Your Ag Newsroom


Corn Prices Expected to Improve

November 12, 2018

Farmers rattled by the dip in value of their soybean crop likely will see prices for their corn go up next year, one of the few optimistic projections made at a recent conference on future profits in farming.

Most of the graphs presented at the Nov. 2 event hosted by the Department of Agricultural, Environmental, and Development Economics (AEDE) at The Ohio State University offered a grim outlook: a decline in soybean crop prices resembling a steep ski slope, shrinking pie slices representing Chinese demand for U.S. soybeans.

But there were a few bright spots noted at the Agricultural Policy and Outlook Conference, including a projection that corn prices could improve in 2019.

As the world supply of corn shrinks, that will drive up corn prices, said Ben Brown, manager of the farm management program in the College of Food, Agricultural, and Environmental Sciences (CFAES).

The per bushel marketing average price of corn was $3.36 in 2018, and that likely will rise above $3.60 in 2019, Brown said.

Though seemingly a small increase, every 10-cent hike in corn prices results in about $19 more in earnings per acre of corn.

Crop prices for corn and soybeans have plummeted since the summer, but corn prices have begun to rebound, Brown said.

The current low price of U.S. corn spurred exports of the crop beginning in September, Brown said.

“There’s some bargain shopping going on with countries including the European Union, Vietnam and Israel,” Brown said. “The question is if it will continue.”

Another factor could boost corn prices.

Last month President Donald Trump directed the Environmental Protection Agency to begin the process of allowing the year-round sale of E15, gasoline with a higher percentage of corn-based ethanol than standard gas at the pump. Most gas sold in the United States is mixed with 10 percent ethanol; E15 is mixed with 15 percent ethanol.

But Brown said he doesn’t expect an immediate increase in the demand for corn as a result of the potential expansion of E15 use because of the time it will take to put the new policy in place.

And while corn prices may increase, corn is still expected to bring lower profits than soybeans next year given the costs associated with planting the crop.

Price projections for soybeans aren’t as optimistic as they are for corn. Prices for soybeans, already low, could plunge even further, Brown said.

In June, China, the world’s top consumer of soybeans, imposed a 25 percent retaliatory tariff on U.S. soybeans, causing a dip in the world price of soybeans and cutting China’s demand for U.S. soybeans.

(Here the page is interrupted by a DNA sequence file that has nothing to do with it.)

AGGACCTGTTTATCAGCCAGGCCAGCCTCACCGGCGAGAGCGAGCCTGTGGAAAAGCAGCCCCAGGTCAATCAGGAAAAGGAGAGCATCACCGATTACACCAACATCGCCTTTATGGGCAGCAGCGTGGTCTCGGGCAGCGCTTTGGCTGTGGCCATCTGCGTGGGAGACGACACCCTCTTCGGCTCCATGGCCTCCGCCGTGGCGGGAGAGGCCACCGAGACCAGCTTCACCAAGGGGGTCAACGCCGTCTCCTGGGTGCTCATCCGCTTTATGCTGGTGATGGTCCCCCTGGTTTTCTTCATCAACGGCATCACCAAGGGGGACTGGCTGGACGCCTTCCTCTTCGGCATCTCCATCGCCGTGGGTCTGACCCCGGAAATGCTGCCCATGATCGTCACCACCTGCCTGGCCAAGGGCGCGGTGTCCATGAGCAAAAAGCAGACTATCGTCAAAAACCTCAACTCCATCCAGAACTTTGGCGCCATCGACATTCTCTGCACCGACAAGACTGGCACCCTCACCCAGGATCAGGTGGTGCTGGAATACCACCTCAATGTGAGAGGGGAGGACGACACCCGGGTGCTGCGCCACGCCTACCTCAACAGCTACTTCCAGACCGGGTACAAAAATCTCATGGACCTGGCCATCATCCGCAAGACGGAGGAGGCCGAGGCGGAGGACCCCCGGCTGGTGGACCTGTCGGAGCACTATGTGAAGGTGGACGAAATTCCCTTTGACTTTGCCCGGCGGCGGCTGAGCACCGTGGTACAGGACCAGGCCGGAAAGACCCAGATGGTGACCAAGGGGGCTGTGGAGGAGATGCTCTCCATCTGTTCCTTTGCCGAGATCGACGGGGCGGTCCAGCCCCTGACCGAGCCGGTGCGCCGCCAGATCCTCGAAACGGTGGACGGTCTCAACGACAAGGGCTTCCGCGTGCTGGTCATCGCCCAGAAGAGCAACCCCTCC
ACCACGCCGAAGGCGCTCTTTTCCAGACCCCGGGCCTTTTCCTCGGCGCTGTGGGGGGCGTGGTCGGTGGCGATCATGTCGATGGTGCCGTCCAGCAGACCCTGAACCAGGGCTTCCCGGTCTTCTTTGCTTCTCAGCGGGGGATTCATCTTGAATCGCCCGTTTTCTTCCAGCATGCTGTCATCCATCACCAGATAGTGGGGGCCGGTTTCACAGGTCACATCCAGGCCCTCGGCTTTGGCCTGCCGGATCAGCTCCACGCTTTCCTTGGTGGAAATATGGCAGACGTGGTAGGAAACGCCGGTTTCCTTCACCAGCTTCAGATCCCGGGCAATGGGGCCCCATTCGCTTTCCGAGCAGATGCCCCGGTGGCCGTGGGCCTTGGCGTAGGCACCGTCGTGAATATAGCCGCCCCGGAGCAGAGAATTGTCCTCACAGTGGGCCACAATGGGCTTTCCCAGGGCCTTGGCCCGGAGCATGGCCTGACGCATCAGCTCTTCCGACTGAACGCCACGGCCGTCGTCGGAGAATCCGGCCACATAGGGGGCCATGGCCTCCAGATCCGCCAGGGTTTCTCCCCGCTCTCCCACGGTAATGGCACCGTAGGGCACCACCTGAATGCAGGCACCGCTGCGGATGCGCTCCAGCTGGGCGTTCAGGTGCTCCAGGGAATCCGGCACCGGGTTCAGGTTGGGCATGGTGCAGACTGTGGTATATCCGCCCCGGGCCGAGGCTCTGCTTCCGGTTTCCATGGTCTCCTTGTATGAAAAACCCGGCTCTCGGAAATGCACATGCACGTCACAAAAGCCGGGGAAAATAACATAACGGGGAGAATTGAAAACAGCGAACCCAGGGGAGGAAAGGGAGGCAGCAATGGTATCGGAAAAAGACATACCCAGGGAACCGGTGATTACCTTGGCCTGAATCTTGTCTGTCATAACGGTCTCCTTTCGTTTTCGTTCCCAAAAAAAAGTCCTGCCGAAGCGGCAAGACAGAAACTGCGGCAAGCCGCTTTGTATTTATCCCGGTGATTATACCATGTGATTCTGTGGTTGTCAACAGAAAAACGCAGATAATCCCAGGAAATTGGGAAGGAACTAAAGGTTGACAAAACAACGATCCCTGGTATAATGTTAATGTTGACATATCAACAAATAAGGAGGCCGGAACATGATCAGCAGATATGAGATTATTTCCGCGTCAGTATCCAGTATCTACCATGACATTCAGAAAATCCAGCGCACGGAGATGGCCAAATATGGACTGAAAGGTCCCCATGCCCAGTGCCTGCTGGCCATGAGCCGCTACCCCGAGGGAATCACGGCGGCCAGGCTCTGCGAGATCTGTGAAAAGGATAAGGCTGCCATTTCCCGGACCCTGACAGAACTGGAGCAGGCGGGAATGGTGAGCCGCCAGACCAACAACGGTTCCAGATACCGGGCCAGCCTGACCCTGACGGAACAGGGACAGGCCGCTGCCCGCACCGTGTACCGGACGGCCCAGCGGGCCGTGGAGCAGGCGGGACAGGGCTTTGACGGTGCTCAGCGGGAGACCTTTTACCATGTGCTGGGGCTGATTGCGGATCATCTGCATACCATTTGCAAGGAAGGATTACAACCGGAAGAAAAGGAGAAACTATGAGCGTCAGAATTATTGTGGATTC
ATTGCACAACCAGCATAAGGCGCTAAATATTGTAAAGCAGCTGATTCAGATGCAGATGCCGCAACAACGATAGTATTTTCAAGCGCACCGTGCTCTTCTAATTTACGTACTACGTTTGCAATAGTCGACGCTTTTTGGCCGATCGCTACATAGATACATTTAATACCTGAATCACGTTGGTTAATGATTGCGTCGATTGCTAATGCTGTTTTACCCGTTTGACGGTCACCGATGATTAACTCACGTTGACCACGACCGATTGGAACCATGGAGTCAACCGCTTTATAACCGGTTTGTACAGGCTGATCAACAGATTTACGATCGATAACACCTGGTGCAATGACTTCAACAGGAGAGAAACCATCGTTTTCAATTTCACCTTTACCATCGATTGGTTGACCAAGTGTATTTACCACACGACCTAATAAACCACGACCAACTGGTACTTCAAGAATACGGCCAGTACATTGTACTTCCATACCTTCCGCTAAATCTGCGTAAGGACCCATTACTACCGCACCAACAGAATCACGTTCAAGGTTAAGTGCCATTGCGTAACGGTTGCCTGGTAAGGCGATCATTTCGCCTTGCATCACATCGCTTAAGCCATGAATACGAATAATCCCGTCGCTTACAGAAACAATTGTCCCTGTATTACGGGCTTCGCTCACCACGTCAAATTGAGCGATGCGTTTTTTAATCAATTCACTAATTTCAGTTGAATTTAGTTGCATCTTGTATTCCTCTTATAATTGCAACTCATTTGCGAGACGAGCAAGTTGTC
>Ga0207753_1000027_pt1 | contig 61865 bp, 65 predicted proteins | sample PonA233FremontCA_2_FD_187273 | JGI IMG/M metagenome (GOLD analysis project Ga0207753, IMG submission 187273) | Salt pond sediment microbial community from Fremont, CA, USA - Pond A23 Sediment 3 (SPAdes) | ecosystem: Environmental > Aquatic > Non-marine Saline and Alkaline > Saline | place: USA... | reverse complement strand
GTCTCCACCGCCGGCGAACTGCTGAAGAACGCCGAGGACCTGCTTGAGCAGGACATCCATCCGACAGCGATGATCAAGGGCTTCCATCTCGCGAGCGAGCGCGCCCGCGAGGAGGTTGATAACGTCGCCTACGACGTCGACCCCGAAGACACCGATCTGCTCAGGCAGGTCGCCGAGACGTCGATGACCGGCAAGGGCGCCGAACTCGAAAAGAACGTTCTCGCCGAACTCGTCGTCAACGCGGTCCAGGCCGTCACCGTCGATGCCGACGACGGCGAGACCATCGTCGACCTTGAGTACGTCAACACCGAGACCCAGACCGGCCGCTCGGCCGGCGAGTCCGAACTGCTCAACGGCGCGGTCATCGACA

Chinese companies, which typically buy a significant portion of their soybeans from the United States, now buy more from Brazil, even though the price of American soybeans with the tariff is about the same as Brazilian soybeans, Brown said.

“Given the competitive nature of the prices, it is surprising we aren’t seeing more U.S. soybean sales to China,” Brown said. “It is possible that the Chinese government is discouraging the purchase of U.S. soybeans.”

The United States-China trading relationship soured in the spring after President Trump imposed a 25 percent tariff on foreign steel and 10 percent on foreign aluminum purchases in the United States. In response, China leveled the additional 25 percent tariff on U.S. soybeans.

“You in agriculture are caught in the crossfire of a trade war,” Ian Sheldon, an agricultural economist told the crowd at the Nov. 2 conference. Sheldon is the Andersons Professor of International Trade in AEDE where Brown also works.

Even with tariffs in the United States to deter purchases of Chinese products and tariffs in China to discourage purchases of American products, the United States still imports far more from China than it exports, and that gap continues to grow, Sheldon said.

That’s despite the fact that the tariffs imposed by the United States were partly intended to bring down the trade deficit by decreasing U.S. consumer purchases of products from China, Sheldon said.

“The tariffs are simply feeding into the trade deficit,” Sheldon said. “Tariffs against Chinese products will only work if Americans change their saving and consumption behavior.”

President Trump said in a tweet Nov. 1 that he had had a “long and very good conversation” with Chinese President Xi Jinping on trade and that it will continue later this month. Following the tweet, soybeans prices on the stock market increased 30 cents to close at $8.69 a bushel.

But Sheldon said he was skeptical the tweet means a trade resolution between the United States and China is close at hand.

“I’ll believe it when I see one.”

Source: Ohio State University